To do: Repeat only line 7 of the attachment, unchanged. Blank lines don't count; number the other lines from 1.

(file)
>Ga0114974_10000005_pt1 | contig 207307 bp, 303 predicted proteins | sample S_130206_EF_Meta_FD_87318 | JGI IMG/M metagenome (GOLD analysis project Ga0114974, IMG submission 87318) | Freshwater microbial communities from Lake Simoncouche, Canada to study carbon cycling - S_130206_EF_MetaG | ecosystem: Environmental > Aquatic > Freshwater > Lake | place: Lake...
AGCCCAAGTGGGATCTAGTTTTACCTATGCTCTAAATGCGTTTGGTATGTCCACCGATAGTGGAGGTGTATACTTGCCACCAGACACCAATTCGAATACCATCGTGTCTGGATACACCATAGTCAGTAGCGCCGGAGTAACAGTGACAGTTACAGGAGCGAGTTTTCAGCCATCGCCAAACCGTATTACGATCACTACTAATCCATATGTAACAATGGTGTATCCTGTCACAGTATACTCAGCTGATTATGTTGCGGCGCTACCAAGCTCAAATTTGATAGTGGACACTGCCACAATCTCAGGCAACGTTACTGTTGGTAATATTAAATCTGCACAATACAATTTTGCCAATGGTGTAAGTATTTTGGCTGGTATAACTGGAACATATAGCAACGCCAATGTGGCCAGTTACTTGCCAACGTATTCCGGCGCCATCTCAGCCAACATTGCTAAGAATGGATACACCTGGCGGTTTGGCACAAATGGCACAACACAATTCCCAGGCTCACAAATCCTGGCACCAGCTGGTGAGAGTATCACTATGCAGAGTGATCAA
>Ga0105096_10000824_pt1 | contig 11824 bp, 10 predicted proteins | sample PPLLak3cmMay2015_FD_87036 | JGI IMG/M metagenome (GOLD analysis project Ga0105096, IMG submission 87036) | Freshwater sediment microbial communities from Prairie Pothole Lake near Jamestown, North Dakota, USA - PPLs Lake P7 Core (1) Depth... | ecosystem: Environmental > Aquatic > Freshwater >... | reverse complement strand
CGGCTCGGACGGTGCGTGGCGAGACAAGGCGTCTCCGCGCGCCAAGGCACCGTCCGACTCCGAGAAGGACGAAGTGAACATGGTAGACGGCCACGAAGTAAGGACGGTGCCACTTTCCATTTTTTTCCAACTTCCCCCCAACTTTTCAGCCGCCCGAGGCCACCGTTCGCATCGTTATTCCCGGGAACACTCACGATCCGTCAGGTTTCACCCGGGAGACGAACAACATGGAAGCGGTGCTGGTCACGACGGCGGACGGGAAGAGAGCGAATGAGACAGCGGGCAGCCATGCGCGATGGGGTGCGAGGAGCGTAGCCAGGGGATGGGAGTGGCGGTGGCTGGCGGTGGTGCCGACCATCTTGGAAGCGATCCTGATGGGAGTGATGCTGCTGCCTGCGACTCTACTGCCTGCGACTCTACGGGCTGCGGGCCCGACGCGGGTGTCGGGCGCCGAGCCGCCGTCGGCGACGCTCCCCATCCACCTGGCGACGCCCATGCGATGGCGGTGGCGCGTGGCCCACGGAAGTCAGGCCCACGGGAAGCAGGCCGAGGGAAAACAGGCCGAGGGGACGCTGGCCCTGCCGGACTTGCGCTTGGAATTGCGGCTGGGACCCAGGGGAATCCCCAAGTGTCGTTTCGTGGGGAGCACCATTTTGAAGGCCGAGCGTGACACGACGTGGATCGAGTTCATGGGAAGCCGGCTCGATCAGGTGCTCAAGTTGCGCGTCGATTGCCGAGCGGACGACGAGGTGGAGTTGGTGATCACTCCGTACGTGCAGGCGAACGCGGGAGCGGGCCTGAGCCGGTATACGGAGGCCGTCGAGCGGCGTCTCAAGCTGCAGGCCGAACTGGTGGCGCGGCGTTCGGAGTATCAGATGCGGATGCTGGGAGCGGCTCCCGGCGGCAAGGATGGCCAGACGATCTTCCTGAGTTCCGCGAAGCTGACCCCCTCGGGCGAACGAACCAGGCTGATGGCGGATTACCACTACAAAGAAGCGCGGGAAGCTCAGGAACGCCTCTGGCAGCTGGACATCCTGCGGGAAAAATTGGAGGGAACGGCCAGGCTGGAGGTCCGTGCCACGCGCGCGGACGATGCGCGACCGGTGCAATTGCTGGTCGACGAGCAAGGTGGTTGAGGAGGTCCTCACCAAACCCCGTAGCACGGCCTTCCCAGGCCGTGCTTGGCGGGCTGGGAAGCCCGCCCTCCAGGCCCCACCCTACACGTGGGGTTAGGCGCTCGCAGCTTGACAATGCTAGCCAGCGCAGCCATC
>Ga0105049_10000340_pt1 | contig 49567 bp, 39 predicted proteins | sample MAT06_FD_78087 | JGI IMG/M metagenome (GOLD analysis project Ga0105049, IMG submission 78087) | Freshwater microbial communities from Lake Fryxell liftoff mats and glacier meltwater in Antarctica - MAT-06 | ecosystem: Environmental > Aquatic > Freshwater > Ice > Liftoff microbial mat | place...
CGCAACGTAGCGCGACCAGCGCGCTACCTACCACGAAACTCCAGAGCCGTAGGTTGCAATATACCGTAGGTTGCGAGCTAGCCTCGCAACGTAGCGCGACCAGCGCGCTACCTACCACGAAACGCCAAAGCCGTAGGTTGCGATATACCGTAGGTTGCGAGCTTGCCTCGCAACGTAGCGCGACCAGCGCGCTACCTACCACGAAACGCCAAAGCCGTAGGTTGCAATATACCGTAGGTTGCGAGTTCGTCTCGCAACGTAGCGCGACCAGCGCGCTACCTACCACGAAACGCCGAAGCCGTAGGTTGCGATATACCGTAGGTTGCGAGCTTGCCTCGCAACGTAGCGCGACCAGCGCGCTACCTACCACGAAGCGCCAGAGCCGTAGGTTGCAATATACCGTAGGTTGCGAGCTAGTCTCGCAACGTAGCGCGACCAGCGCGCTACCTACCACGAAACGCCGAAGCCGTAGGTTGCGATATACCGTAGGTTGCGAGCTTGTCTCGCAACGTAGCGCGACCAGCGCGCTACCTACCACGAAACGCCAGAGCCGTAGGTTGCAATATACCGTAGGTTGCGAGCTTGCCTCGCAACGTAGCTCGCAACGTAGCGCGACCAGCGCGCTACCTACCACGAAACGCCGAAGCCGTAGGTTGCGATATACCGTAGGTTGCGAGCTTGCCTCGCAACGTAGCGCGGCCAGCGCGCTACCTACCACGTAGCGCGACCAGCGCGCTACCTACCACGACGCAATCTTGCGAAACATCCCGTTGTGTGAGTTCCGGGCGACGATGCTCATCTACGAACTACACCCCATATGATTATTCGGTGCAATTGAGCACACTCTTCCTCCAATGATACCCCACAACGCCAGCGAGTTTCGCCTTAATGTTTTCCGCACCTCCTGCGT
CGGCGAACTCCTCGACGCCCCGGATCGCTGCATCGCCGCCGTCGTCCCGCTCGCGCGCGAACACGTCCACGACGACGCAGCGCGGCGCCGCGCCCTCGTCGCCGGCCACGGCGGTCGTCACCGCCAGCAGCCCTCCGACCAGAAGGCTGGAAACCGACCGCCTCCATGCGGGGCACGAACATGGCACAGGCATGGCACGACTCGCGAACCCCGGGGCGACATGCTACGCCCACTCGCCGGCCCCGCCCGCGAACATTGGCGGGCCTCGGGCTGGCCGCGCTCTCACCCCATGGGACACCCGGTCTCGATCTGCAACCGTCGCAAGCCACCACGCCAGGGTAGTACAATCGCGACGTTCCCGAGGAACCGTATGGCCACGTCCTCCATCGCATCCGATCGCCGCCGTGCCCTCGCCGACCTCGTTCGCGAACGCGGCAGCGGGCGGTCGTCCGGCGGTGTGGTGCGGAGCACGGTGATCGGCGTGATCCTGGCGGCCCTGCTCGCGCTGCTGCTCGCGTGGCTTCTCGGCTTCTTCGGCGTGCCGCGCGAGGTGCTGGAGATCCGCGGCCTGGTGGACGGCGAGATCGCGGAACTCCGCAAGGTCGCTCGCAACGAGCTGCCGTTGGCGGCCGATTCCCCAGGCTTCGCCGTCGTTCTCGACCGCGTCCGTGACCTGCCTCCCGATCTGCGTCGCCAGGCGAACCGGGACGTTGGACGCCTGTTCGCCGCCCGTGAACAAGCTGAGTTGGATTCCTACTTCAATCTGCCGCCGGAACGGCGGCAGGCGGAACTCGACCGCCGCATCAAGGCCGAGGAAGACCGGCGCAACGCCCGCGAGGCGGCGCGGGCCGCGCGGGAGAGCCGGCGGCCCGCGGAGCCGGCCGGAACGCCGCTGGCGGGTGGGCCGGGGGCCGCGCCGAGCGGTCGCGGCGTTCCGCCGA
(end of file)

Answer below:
CGGCGAACTCCTCGACGCCCCGGATCGCTGCATCGCCGCCGTCGTCCCGCTCGCGCGCGAACACGTCCACGACGACGCAGCGCGGCGCCGCGCCCTCGTCGCCGGCCACGGCGGTCGTCACCGCCAGCAGCCCTCCGACCAGAAGGCTGGAAACCGACCGCCTCCATGCGGGGCACGAACATGGCACAGGCATGGCACGACTCGCGAACCCCGGGGCGACATGCTACGCCCACTCGCCGGCCCCGCCCGCGAACATTGGCGGGCCTCGGGCTGGCCGCGCTCTCACCCCATGGGACACCCGGTCTCGATCTGCAACCGTCGCAAGCCACCACGCCAGGGTAGTACAATCGCGACGTTCCCGAGGAACCGTATGGCCACGTCCTCCATCGCATCCGATCGCCGCCGTGCCCTCGCCGACCTCGTTCGCGAACGCGGCAGCGGGCGGTCGTCCGGCGGTGTGGTGCGGAGCACGGTGATCGGCGTGATCCTGGCGGCCCTGCTCGCGCTGCTGCTCGCGTGGCTTCTCGGCTTCTTCGGCGTGCCGCGCGAGGTGCTGGAGATCCGCGGCCTGGTGGACGGCGAGATCGCGGAACTCCGCAAGGTCGCTCGCAACGAGCTGCCGTTGGCGGCCGATTCCCCAGGCTTCGCCGTCGTTCTCGACCGCGTCCGTGACCTGCCTCCCGATCTGCGTCGCCAGGCGAACCGGGACGTTGGACGCCTGTTCGCCGCCCGTGAACAAGCTGAGTTGGATTCCTACTTCAATCTGCCGCCGGAACGGCGGCAGGCGGAACTCGACCGCCGCATCAAGGCCGAGGAAGACCGGCGCAACGCCCGCGAGGCGGCGCGGGCCGCGCGGGAGAGCCGGCGGCCCGCGGAGCCGGCCGGAACGCCGCTGGCGGGTGGGCCGGGGGCCGCGCCGAGCGGTCGCGGCGTTCCGCCGA